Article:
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9/22/2017 12:11:25 AM
Posted: 7/7/2003 8:04:40 PM EDT
I changed my Aimpoint mount so this weekend I went out to re-zero it. Everything went fine until I was about ready to wrap up. Bang-bang! That wasn't expected. So, pressed the trigger and kept it trapped to the rear. One shot. Released the trigger and Bang. I knew the problem. Either the disconnector/hammer engagement was off, or the hammer/trigger engagement had worn. Pulled the hammer and sure enough, the hook where the disconnector caught was chipped. There was enough hook for the disconnector to catch, but when the trigger was released, the disconnector disengaged before the trigger was in place to catch the hammer.

I thought about it a bit and thought this is an interesting way to get a two shot burst. Anyway, if it happens to any of you, now you know what it is. You'll get perfectly safe 2 shot bursts (if you release the trigger promptly) until the engagement wears enough that the hammer follows the bolt carrier. I don't know if ATF would consider it an unregistered full-auto, but I left the hammer out anyway while I get a replacement.
Link Posted: 7/7/2003 8:39:06 PM EDT
Warning!!! This is what I know and I am known to be wrong at times. ATF consider if more then one round are fired per each maniuplation of the trigger as illegal full auto. so if you pull and release, it is consider two movements, so you might be able to beat the law on that. Again, I look into it to see if you are in any danger with the law.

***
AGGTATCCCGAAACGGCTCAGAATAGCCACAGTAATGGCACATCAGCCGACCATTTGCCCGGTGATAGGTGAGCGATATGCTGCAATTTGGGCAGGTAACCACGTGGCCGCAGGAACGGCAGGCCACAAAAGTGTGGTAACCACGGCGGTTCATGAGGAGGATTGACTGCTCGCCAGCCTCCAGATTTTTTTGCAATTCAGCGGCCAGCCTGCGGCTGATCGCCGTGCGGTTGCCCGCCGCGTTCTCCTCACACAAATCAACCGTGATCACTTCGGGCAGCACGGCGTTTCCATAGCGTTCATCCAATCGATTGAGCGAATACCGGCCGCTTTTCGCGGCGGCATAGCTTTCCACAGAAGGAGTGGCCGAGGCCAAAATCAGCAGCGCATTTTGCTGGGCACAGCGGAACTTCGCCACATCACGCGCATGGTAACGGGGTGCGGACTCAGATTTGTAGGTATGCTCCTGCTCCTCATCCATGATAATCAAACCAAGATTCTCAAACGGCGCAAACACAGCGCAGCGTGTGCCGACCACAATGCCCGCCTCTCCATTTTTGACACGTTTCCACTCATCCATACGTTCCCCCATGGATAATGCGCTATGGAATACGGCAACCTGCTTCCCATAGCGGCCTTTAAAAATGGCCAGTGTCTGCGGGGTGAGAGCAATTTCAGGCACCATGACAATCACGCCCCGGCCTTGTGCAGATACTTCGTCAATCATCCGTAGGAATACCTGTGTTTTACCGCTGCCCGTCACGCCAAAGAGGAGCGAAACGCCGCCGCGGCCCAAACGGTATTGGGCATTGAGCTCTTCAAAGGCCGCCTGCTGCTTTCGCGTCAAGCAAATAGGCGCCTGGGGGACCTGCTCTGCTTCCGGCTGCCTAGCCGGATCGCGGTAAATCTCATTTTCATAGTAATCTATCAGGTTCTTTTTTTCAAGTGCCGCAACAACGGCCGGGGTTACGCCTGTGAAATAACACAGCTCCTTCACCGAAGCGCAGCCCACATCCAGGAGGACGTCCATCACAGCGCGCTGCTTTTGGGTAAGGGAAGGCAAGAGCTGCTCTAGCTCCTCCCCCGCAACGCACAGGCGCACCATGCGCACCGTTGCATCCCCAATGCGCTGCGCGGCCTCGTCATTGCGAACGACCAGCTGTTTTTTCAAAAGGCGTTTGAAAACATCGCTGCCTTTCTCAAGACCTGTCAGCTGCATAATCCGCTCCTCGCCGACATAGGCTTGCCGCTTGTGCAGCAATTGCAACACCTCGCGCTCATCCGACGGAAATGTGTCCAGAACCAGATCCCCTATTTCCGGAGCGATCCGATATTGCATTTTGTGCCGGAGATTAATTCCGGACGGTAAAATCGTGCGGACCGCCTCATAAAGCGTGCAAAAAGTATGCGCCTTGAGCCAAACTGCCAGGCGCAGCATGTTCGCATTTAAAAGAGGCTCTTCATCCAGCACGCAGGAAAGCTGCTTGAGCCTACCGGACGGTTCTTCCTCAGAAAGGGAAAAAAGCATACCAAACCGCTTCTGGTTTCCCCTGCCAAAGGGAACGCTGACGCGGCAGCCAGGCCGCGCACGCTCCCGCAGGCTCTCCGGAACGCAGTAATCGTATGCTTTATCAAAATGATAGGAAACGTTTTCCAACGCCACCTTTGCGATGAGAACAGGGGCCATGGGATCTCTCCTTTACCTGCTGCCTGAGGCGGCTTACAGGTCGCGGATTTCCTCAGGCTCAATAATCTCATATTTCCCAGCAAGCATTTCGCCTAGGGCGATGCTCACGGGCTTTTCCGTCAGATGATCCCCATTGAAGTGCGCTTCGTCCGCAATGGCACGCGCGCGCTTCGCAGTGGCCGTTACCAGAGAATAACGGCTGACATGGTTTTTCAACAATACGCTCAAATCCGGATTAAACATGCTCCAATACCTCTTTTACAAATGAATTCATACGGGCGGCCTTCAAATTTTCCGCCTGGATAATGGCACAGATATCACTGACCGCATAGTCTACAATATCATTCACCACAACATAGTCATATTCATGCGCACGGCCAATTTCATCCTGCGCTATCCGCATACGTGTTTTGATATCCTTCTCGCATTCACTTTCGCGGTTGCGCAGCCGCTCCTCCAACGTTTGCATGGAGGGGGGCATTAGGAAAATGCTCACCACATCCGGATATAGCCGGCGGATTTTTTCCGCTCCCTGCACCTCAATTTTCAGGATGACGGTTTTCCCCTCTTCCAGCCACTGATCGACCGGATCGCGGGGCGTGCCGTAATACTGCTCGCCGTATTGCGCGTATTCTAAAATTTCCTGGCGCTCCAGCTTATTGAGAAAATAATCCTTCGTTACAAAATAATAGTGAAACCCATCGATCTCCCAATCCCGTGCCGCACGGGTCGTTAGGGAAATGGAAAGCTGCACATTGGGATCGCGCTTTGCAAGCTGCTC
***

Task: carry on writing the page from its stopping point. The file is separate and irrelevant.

Link Posted: 7/7/2003 8:58:50 PM EDT
That's probably considered a MG because he still only pulls the trigger once. Releasing is basically completing the action of pulling the trigger in a semi auto weapon and if it fires again during the release process that would likely be counted as a single act or one trigger pull by the ATF. Very interesting but it's probably not a good idea to keep it that way and it has the potential to become unsafe.
Link Posted: 7/8/2003 8:07:42 AM EDT
Originally Posted By Dorsai: I don't know if ATF would consider it an unregistered full-auto, but I left the hammer out anyway while I get a replacement.
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Link Posted: 7/8/2003 8:42:08 AM EDT
I once had a Cobray 9mm Carbine that did the same thing.... I'd just gotten it brand new at a gunshow, took it out to the range, and fired about 200 rounds through it. Towards the end it fired a round with the pull, and another round with the release of the trigger... BUT WAIT!!! I thought this was really cool so i continued to do it. However after while, the gun went into UNCONTROLLABLE FULL-AUTO, and then a i heard a loud bang and that was it. The gun was totalled, but luckily the guy who sold it to me replaced it with something else. But Cobrays suck and i was using crappy ammo as well, so it may be different with you.
Link Posted: 7/11/2003 11:59:18 AM EDT
Many years agoI had a 1911 style .45 pistol malfunction and go full auto unexpectedly, and it was not a pleasant experience. Was on an indoor range. Luckly, I only had 5 rounds in the mag at the time, and was using a two handed hold. If your weapon is not functioning properly and you know it, you are not only "playing with fire," but could have a HUGH legal libality if someone is hurt as a result. Just a suggestion... get it fixed.
Link Posted: 7/11/2003 12:10:26 PM EDT
Dorsai, You should really get that fixed, what you have is called a slamfire and it can cause damage and could as Lockedon discovered be very destructive. That's my two cents
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